Sep 16, 2020 - Energy & Environment

Fighting fire with fire

Photo of a firefighter at a wildfire in California on Sept. 15

A firefighter works on the scene of a wildfire in California on Sept. 15. Photo: Ringo Chiu/AFP via Getty Images

The catastrophic wildfires in parts of the West are a product of climate change, but also decades of failure to use controlled fire to reduce fuel load.

Why it matters: Warming temperatures in the years ahead will only intensify the climatic conditions that can lead to massive wildfires. That puts more pressure to scale up land management techniques that can clear overgrown forests before they ignite.

Driving the news: On a short trip to California on Monday to discuss the wildfires that are already the most extensive in the state's history, President Trump downplayed the connection to climate change and focused on forest management practices that he said had left too much fuel to burn.

  • Reality check: Scientists have no doubt that major factors in the wildfires are unusually high temperatures and dry weather that can be traced back to climate change.
  • "What we're seeing this year is more in line with what our climate models suggested wouldn't happen until the middle of the century," says Matthew Hurteau, an ecologist at the University of New Mexico.

But, but, but: Trump does have a point — shared by most wildfire experts — that how we've managed forests in the West also plays a role in the size of the infernos.

  • Forests are more dense today, and as warmer, drier air evaporates water that would otherwise be available to vegetation, forests are also drier.
  • "The truth is, it's both climate change and fuels management that are overlapping and coming together in a really unfortunate way," says Lenya Quinn-Davidson, director of the Northern California Prescribed Fire Council.

By the numbers: The amount of prescribed burning — purposefully setting controlled fires to clear forest — in the West remained stable or even decreased between 1998 and 2018.

  • According to a 2020 paper co-authored by Rebecca Miller of Stanford University, up to half of the acreage planned for prescribed burning in California is not actually burned, likely as a result of budgets, cultural preferences and opposition by some landowners.
  • In the same paper, Miller estimated that 20 million acres of California's forest land — nearly a fifth of the state's total territory — would benefit from fuel treatment, including prescribed burning. Yet just 125,000 acres of wildlands are treated each year in California with prescribed burns.
  • "We are definitely in the hole," says Miller.

What to watch: Whether the catastrophic fires of 2020 finally alter the practices of wildfire suppression.

  • In her paper, Miller found bad wildfire years tended to be followed by more legislative bills advocating prescribed burns.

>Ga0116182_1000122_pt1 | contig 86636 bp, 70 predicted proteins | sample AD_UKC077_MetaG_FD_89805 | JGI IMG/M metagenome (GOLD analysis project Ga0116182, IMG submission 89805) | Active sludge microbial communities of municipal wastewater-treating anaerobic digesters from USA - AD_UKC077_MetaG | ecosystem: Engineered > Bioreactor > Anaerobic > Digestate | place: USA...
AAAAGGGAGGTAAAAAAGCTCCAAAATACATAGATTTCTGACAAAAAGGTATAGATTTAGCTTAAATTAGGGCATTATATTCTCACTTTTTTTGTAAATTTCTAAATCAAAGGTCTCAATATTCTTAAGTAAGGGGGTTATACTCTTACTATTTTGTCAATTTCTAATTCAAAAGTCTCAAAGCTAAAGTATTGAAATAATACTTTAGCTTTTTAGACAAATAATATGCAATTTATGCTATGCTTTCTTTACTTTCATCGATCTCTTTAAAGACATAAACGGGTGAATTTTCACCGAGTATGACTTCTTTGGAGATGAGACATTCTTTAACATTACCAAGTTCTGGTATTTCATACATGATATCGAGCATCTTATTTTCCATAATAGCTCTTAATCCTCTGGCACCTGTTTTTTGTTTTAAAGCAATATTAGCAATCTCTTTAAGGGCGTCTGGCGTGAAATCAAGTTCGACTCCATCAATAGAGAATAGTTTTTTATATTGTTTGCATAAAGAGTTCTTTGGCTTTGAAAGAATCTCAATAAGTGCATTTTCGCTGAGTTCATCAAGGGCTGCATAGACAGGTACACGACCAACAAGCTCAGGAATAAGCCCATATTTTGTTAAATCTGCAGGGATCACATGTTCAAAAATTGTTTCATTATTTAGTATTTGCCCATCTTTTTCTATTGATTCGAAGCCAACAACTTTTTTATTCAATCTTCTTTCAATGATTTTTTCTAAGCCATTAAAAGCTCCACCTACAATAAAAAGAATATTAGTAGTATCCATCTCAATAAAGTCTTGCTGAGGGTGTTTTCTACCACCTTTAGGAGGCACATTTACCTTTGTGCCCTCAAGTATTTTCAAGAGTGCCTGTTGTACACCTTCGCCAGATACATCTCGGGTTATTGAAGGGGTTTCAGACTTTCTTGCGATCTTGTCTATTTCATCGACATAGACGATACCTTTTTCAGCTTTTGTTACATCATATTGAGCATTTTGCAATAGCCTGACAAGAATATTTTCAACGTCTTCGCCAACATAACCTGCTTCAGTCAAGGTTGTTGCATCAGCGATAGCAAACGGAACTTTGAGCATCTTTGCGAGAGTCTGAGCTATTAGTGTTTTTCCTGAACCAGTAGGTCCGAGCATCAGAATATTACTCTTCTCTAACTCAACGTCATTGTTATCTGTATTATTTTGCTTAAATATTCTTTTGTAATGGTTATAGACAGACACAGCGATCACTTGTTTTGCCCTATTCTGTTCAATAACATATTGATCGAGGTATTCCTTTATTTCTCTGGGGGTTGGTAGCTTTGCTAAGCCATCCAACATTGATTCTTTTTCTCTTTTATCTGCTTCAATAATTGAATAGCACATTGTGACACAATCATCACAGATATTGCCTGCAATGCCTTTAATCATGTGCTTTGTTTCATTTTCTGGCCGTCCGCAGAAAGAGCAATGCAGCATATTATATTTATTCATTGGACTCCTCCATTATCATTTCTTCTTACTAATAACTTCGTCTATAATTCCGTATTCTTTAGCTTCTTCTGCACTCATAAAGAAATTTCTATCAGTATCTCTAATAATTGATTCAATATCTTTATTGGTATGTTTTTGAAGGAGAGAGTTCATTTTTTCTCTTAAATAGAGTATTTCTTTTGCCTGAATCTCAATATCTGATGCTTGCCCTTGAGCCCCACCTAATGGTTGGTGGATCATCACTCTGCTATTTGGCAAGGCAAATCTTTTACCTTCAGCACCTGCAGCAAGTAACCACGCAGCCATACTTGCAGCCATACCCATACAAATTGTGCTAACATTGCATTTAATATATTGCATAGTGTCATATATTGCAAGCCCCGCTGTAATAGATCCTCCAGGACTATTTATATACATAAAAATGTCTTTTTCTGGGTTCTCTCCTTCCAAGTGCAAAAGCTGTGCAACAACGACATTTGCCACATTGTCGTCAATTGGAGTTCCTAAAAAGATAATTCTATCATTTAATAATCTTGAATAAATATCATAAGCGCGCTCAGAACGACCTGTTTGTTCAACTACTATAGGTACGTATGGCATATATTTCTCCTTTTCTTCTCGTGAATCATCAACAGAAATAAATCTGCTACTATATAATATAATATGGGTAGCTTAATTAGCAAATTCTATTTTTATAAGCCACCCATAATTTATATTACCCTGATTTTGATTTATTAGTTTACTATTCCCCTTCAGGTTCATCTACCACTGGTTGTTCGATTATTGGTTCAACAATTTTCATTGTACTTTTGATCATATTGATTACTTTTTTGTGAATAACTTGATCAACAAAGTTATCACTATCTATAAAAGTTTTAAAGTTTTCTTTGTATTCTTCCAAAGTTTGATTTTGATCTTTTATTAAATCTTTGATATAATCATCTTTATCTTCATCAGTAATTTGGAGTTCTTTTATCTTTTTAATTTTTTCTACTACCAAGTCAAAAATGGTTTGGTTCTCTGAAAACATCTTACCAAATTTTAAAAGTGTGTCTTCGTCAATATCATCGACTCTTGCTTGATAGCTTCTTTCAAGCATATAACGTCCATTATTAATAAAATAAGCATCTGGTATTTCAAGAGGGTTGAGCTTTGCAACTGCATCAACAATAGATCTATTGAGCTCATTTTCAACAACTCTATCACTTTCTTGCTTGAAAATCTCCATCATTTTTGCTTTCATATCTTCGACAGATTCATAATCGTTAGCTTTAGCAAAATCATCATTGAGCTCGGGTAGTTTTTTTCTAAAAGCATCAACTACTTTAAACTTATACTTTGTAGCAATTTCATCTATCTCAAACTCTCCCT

• In 2018, California passed new laws designed to speed more prescribed burning, and state lawmakers have committed more than $200 million to fire prevention efforts.
"I think that there's a mindset that needs to change among the public in accepting that these are not lush green landscapes that don't experience fire."
— Matthew Hurteau

Background: Many of the forests in the West, especially around the Sierra Nevada mountains of California, had adapted to burn regularly.

  • Studies indicate as many as 11.8 million acres of forest burned annually in pre-European settlement times, in part because Native Americans regularly made use of what are now known as prescribed burns.

But that shifted in the 20th century, when a culture of absolute fire suppression was exported to the U.S. from Germany, where temperate forests are less dependent on regular fire.

  • In 2018, the U.S. Forest Service spent nearly half its budget on wildfire management, with much of that going to fire suppression, while California has budgeted $1.8 billion for wildfire suppression, significantly more than goes to prevention.
  • At the same time, development has grown in fire-vulnerable areas, with 25 million more people living in wildland-urban interface zones around the country in 2010 than in 1990.
  • More people means more pressure to suppress wildfires early and often to protect homes, and more barriers to the kind of regular prescribed burning that many parts of California needs, says Timothy Ingalsbee, the executive director of Firefighters United for Safety, Ethics and Ecology.

The big picture: Even if the U.S. embarks on far more aggressive climate action, the dice will be loaded for powerful fires years into the future. That means we'll also need aggressive adaptation on the ground and be willing to accept a different western landscape.

"We have to realize and accept [no matter] how much we throw at this problem, it is still going to take decades to solve and mitigate some of the hazard from these fires. It took us over 100 years to get into this predicament."
— Matthew Hurteau
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